Once a piece of history is tossed into a garbage can it’s usually lost forever. Brian Hansen doesn’t want that to happen to any Huntington School District related artifact. So send the curator of the School Heritage Museum a message first and he’ll be a happy man.
From time to time Mr. Hansen is contacted by folks both near and far who tell him they have an attic full of items to donate. When such a call comes in, he’s like a child standing over a pile of wrapped presents, big eyes and all.
A graduate of Huntington High School, Mr. Hansen is a history buff and the official historian of the Huntington School District. The museum collection he presides over includes thousands of old photos, every yearbook ever published by the high school, old diplomas, books, awards, letters, graduation programs and even school cornerstones and their contents.
Mr. Hansen hopes to add to the museum’s yearbook collection this year. He said that he tells anyone who will listen: “Please don’t throw anything away if it is related to the school district.” He encourages people to call him at 631-673-2048 or send him a message at email@example.com.
The Heritage Museum is located in Room 140 at Huntington High School. It contains a fascinating display of memorabilia on display, including a nearly 120 year old water fountain and century old furniture, books, equipment, photos, original school building blueprints and student work through the years.
The museum’s current location opened 17 years ago. Since then the collection has continued to grow. There are even displays throughout the high school hallways. A large bell that once rang out atop district schools 163 years ago sits near a row of guidance offices, complete with written information about its significance.
Mr. Hansen offers class tours of the museum’s collection and has a knack for stimulating student interest in the study of local history. Alumni reunion planners routinely contact the history buff to schedule a tour of the School Heritage Museum and the high school. The curator tries to never disappoint them.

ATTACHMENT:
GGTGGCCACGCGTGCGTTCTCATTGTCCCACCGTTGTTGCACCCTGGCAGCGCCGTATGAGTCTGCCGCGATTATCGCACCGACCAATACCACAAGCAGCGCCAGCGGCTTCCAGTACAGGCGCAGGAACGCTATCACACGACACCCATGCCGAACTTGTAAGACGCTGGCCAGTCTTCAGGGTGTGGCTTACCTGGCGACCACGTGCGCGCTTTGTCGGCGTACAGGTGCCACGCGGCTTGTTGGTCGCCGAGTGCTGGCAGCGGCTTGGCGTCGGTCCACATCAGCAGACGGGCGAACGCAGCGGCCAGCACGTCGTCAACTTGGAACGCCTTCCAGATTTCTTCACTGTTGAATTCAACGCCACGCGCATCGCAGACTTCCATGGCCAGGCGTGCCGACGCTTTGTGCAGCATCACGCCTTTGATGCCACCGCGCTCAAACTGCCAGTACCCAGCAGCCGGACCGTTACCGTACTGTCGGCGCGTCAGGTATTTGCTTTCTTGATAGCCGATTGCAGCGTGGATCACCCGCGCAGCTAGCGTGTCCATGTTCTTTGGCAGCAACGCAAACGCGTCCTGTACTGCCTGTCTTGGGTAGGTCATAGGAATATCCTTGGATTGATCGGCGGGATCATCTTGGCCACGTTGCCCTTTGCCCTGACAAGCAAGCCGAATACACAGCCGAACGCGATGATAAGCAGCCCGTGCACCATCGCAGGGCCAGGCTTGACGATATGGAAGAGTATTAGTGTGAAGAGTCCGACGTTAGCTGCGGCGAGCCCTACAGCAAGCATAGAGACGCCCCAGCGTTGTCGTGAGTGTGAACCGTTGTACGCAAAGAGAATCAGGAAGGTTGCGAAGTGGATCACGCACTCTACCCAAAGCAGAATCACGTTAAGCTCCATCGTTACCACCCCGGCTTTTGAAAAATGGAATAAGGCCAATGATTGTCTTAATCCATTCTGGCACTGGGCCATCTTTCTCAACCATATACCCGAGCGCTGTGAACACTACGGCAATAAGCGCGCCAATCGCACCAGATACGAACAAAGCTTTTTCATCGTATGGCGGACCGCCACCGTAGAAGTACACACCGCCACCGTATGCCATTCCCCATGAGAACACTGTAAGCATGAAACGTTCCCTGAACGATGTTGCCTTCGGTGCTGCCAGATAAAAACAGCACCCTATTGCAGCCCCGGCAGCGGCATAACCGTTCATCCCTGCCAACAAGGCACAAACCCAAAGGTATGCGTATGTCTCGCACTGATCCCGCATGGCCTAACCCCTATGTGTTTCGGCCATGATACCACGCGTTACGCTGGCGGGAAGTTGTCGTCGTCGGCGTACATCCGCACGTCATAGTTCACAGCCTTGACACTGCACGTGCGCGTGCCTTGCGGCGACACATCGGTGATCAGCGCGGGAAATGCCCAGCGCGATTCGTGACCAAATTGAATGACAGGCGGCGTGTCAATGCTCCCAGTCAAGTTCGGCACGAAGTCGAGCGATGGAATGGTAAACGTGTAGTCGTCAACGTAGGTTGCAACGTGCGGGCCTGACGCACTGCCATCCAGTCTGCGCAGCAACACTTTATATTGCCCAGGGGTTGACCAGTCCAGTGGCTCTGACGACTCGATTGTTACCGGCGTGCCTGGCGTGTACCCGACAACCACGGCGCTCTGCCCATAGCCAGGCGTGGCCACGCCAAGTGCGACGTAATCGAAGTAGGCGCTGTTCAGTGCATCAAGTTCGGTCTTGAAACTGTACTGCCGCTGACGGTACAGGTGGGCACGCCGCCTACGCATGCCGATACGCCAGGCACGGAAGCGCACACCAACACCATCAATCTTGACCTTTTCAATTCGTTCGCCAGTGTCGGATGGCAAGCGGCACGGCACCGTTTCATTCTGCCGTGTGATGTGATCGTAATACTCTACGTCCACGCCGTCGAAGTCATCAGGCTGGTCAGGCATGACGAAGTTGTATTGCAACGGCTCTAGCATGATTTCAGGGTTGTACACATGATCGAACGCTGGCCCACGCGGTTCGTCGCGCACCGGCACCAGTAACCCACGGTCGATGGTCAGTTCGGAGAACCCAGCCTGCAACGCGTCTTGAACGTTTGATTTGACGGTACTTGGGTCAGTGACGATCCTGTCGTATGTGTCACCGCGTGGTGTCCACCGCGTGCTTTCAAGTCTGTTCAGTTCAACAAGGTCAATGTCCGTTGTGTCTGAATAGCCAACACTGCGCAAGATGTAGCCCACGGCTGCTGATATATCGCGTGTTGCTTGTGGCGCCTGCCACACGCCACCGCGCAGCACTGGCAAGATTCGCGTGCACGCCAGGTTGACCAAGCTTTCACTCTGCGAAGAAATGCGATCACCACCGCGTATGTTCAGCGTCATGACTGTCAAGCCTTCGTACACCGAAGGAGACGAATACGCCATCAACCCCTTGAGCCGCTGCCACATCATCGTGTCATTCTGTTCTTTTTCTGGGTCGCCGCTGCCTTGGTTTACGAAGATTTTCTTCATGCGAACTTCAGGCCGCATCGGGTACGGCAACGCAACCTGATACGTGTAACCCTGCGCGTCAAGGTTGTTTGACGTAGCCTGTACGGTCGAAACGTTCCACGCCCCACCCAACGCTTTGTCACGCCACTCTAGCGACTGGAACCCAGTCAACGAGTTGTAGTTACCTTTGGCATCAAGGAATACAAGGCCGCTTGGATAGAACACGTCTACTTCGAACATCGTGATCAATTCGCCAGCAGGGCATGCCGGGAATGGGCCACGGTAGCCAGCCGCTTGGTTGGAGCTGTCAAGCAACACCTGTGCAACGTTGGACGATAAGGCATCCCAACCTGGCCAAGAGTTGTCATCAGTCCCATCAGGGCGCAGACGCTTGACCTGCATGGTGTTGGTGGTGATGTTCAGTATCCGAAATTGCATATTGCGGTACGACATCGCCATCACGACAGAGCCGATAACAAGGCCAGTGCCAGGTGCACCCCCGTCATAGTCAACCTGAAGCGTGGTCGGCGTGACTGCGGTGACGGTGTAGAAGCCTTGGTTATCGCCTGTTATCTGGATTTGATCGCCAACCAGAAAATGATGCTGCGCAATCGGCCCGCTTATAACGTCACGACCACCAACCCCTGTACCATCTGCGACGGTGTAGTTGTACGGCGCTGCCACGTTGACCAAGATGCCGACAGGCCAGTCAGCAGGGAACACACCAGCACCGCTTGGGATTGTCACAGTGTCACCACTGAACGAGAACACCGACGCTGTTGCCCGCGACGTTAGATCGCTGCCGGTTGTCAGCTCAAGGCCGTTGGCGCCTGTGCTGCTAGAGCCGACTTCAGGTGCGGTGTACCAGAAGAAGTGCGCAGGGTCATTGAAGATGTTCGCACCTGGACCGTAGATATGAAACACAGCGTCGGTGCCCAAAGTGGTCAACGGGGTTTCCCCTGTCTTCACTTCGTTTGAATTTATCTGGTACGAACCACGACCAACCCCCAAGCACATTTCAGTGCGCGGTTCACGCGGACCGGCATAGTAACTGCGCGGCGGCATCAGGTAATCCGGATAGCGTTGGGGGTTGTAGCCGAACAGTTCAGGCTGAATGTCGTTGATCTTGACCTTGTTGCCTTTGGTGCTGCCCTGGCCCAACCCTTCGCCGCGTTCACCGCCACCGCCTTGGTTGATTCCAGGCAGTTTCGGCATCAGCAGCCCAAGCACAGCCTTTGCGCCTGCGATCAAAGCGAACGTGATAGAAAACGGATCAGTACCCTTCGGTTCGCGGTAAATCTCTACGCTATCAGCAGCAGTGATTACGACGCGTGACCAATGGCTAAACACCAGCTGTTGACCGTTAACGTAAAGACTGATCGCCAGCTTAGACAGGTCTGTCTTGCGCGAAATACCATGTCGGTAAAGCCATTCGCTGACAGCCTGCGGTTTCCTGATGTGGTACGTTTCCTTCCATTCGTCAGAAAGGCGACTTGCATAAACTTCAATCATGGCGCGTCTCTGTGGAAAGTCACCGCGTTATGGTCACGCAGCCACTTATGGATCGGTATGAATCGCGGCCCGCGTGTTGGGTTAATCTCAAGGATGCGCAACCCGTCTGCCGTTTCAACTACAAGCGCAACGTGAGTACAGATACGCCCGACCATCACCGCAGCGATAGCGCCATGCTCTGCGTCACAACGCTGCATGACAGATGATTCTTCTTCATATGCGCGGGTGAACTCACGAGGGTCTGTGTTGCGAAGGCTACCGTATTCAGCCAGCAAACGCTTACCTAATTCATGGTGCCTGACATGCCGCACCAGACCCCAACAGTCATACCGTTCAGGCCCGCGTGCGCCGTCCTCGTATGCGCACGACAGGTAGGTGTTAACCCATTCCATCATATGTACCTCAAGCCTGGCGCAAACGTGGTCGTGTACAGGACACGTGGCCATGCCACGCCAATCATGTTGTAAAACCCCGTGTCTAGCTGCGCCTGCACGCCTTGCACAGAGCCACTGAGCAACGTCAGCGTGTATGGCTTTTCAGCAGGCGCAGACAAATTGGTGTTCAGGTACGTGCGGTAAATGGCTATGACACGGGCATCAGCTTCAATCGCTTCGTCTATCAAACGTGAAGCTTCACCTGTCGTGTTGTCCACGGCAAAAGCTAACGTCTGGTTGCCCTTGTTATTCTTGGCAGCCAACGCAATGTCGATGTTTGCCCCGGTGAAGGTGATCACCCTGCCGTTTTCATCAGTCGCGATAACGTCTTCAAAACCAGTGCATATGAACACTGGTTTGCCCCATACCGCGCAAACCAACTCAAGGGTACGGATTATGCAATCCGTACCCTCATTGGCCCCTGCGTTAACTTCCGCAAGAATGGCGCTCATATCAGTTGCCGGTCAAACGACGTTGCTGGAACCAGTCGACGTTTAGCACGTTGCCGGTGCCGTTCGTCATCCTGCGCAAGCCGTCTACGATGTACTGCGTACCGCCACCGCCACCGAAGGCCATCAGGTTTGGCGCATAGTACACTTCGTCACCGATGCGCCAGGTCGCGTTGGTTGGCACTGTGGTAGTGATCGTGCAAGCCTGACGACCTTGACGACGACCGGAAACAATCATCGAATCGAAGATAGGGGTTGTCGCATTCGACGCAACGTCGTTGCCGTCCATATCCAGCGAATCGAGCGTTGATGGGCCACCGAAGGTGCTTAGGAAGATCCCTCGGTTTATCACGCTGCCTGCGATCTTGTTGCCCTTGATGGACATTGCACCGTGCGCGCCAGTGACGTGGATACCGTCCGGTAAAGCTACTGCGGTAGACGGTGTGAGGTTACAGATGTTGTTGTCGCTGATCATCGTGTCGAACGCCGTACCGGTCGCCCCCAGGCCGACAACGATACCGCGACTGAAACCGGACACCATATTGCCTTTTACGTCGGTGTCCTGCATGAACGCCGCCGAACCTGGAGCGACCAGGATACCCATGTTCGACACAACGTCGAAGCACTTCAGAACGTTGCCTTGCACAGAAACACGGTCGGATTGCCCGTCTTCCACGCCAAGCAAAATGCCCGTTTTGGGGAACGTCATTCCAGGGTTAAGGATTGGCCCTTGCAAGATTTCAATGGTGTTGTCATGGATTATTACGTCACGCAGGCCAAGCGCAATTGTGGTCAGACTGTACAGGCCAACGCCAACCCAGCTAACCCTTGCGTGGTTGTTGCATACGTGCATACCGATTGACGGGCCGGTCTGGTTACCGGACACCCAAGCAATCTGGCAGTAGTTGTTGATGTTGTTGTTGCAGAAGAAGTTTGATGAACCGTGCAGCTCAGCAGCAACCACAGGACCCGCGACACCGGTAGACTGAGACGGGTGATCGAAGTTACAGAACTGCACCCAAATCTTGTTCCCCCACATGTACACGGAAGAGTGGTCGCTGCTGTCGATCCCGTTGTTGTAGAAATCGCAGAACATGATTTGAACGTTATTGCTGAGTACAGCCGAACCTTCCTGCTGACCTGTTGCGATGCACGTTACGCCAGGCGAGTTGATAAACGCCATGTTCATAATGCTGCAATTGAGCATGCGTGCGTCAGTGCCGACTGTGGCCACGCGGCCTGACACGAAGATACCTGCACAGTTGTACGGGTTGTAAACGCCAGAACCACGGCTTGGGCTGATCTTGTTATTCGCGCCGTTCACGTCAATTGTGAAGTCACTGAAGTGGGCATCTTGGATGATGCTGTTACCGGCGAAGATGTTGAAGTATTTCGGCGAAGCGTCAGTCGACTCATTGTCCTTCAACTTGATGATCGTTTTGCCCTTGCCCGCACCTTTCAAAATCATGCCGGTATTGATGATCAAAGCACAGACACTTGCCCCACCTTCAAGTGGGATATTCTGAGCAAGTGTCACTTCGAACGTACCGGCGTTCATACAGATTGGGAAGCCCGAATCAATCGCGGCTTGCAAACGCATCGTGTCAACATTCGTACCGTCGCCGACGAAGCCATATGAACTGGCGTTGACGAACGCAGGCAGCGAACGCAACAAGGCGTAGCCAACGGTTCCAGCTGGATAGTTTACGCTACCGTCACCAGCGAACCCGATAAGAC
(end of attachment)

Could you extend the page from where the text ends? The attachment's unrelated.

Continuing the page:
The museum complex includes display areas, a workroom to catalog and prepare artifacts for public viewing, several hundred tiered cushioned seats, a small stage for instructional programs, multi-media equipment and areas for students, teachers and community members to conduct research in the rich history of the district.
There are several showcases in the hallways outside the museum’s doors that are also used to display part interesting artifacts. Some are permanently mounted on nearby walls.
One recent initiative launched by Mr. Hansen involves erecting historical markers at the site of long demolished Huntington UFSD buildings or locations of memorable events that can be tied to the district in some way. Markers have been installed at the sites of Woodbury Avenue Elementary School and Roosevelt Elementary as well as behind the Halesite Fire Department where a beached whale once led to schools closing early because of the pandemonium created by the event.
For more information about the district’s history or to contribute artifacts to the museum’s collection contact Mr. Hansen.